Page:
“This had to be different, had to be more than what has already been done. Multiple activation and full-scale, LARP-styled interaction have already been created for themed venues or brand representation,” says Sainton. “Those attractions have to be manually written, played by actors who have to learn texts or clues. These complexities limit the scope of such adventures and add significantly to the cost. We wanted to go beyond, to make it possible for designers to expand the worlds in which visitors explore and play, expand the interactions between players, expand the paths they can follow, the stories they can create. We wanted to increase the potential for guests to return again and again, continuing their story and growing with each new adventure and discovery.”

“We knew we had to offer a wide range of services to designers and clients, large or small,” Battaille adds. “Initial, small-scale applications will help establish proof of concept. But The Wander is completely scalable up to an entire theme park hosting thousands of visitors daily.” Barely “out of the box,” The Wander already is inspiring the industry to think of exciting applications for this new system.

“The Wander, as a concept and now as a product, is an interactive storyteller, a story engine,” Sainton says. “It is already changing the way designers and fabricators approach installations. It will alter the way guests experience an attraction, whether exploring Tut’s tomb as an archaeologist or fighting a battle against an alien enemy as a star soldier.”

Implementation with Storyland and Ubisoft

A number of discussions are underway to apply The Wander’s potential in a range of environments, from theme parks to FECs, from a small family zoo to a motorsport facility. “Each customer will be provided with a unique package tailored to their needs,” says Battaille. “This is an entirely new product, one that is incredibly flexible. We want to inspire designers, motivate operators. We want them to think about possibilities and create new experiences for guests. This is happening now!”

“We’d begun a conversation with Alterface at a conference,” says Ben Thompson, Storyland Studios Chief of Strategy and Head of International. “They had a new software package that would take venue-based, immersive experiences to entirely new levels. Would Storyland be interested in partnering up to create a concept?”

The answer was yes, of course.

“Here at Storyland we’ve been looking closely at the gaming market for some time, and sooner rather than later, how it will permeate the theme park world,” says Thompson. What has been missing thus far was the technology to make that happen. “We immediately saw that this new software engine from Alterface had the capability to efficiently enable the online gaming experience within a themed environment and that it could seamlessly integrate that experience with a virtual game itself,” Thompson says.

As the two companies discussed the potential of The Wander and what stories/IP to which it might be applied, it became clear that Ubisoft would be the ideal IP partner to approach. “The settings within Ubisoft’s game worlds are a perfect tapestry for physical world creation – whether historic, real-life, city-based, under the ocean, or on a different planet. For Storyland, it’s an incredibly exciting sandbox to play in,” Thompson says. It did not take long for the design firm and the gaming giant to agree on a partnership.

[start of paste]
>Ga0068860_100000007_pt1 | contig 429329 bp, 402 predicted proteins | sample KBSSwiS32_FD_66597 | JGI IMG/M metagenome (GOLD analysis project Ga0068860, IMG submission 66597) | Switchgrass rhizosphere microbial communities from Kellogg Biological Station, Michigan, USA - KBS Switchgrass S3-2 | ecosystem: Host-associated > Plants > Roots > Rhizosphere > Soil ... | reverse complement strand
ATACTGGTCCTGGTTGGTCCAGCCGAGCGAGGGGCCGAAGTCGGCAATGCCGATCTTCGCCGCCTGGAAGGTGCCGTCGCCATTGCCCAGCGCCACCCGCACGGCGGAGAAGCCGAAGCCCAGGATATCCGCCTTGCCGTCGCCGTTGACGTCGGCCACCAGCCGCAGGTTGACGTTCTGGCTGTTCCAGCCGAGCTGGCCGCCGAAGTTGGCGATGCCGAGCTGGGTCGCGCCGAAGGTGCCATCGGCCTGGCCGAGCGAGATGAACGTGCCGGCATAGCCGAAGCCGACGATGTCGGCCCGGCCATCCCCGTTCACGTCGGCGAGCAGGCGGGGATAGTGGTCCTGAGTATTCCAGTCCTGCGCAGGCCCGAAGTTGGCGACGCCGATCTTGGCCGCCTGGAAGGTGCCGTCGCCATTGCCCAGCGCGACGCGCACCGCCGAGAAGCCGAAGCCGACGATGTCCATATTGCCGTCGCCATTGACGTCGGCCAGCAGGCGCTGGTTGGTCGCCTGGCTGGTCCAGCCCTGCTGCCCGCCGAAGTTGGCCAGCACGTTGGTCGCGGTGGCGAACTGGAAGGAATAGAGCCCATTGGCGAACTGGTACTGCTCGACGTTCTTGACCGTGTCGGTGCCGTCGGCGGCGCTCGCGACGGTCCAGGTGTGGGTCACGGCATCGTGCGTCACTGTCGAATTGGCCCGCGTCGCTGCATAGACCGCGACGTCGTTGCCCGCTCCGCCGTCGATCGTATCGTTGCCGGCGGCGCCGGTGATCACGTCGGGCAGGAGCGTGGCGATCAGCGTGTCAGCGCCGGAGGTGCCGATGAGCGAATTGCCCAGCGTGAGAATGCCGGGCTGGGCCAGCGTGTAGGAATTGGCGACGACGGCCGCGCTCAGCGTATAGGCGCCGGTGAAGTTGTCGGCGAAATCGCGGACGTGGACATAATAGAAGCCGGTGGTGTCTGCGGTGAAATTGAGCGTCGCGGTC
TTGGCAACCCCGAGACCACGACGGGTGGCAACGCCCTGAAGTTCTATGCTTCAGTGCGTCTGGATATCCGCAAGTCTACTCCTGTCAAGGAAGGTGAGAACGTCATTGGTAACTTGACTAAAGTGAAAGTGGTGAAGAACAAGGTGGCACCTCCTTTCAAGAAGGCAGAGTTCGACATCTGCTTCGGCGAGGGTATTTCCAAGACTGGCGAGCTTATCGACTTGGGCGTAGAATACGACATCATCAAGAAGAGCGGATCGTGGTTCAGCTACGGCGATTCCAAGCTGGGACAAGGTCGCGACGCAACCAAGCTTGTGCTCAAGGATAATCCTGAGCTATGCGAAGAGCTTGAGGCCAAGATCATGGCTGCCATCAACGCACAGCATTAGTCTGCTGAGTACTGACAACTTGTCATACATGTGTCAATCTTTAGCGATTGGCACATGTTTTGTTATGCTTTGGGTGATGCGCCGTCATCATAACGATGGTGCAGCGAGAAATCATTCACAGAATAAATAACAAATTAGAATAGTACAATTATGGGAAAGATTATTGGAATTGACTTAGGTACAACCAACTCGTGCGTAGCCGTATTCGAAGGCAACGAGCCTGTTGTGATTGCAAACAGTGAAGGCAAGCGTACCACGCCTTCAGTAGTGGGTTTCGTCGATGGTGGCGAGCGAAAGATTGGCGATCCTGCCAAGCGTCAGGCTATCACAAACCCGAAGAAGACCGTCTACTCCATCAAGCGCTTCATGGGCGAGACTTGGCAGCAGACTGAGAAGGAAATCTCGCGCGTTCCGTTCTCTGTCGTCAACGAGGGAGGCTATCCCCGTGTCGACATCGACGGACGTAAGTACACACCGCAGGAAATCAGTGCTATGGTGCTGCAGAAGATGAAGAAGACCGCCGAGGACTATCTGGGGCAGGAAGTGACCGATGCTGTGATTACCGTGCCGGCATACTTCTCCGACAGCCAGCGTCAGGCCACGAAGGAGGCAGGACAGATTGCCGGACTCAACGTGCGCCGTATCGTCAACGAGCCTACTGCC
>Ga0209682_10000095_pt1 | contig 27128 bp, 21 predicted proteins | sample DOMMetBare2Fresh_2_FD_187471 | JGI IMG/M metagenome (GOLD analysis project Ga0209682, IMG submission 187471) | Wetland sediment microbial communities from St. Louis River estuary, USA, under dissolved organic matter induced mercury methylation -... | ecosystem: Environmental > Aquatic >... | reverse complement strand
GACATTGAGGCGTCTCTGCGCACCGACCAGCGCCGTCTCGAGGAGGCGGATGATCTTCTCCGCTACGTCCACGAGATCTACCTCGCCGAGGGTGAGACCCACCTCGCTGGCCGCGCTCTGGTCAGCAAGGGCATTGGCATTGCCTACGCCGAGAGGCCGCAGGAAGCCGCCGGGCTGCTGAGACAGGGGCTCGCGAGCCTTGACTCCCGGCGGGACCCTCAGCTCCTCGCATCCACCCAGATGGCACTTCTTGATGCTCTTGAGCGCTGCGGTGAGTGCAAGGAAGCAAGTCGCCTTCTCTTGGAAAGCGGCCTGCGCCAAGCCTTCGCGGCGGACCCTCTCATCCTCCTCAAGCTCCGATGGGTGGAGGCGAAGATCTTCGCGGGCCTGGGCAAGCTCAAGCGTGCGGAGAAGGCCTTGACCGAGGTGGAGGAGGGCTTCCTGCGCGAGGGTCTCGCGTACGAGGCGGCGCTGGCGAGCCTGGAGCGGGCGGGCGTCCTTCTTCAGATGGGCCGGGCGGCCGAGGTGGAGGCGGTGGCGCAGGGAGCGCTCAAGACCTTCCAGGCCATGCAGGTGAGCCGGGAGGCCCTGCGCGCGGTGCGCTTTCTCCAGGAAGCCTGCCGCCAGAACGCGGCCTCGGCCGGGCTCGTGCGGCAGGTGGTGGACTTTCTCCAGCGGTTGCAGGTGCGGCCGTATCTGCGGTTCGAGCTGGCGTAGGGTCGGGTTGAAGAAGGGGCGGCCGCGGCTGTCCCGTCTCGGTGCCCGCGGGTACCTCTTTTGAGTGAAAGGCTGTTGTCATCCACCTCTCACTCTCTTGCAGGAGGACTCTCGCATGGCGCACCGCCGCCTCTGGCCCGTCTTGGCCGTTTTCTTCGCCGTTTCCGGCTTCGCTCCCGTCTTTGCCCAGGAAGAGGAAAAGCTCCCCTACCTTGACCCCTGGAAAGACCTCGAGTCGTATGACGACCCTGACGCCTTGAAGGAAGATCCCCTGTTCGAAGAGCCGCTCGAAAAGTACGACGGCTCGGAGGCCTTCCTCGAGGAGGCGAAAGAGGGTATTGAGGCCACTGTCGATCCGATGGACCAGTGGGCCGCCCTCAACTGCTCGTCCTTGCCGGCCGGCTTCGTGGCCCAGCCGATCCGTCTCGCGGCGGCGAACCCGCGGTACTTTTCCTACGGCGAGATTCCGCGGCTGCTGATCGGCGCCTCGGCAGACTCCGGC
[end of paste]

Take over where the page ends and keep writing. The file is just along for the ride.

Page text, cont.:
“Working together, Ubisoft and Storyland will be creating themed environments you can play. All thanks to Alterface, who developed this amazing technology and, equally important, made the introductions,” says Thompson. “After all, this is an industry based on relationships!”

In creating The Wander, Alterface has now made it possible for guests to explore a themed environment in a “Werifesterian” way, each guest creating a story that grows and becomes far greater than the sum of its parts.

“That is what we hope for, that creation of rich, fluid experiences within which guests can wander, immerse themselves, find new paths, create stories and be a part of a larger whole,” says Battaille with a smile. “We are just beginning to understand how far The Wander will take people into that magical blend of the virtual and the real. The opportunity for designers and clients to offer attractions in this new way is limited only by their imaginations. Three years ago when we first began to think about what has now become The Wander, we wondered if we were crazy. Today, we see this is exactly what the attractions industry has been seeking for some time now. If they try it, if they test it, we know they will see even more potential for The Wander than we have imagined.”

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Gene Jeffers
Gene Jeffers
Gene Jeffers, former (2001-2013) TEA Executive Director, is currently serving as a Board member for the Greater San Gabriel Pomona Valleys American Red Cross and serves on the Board of the Historical Novel Society. He continues to write in a variety of genres. Based in Pasadena, Gene and his wife Carol (also a writer) are looking forward to traveling again and spending more post-COVID time with their two daughters, son-in-law and three grandchildren.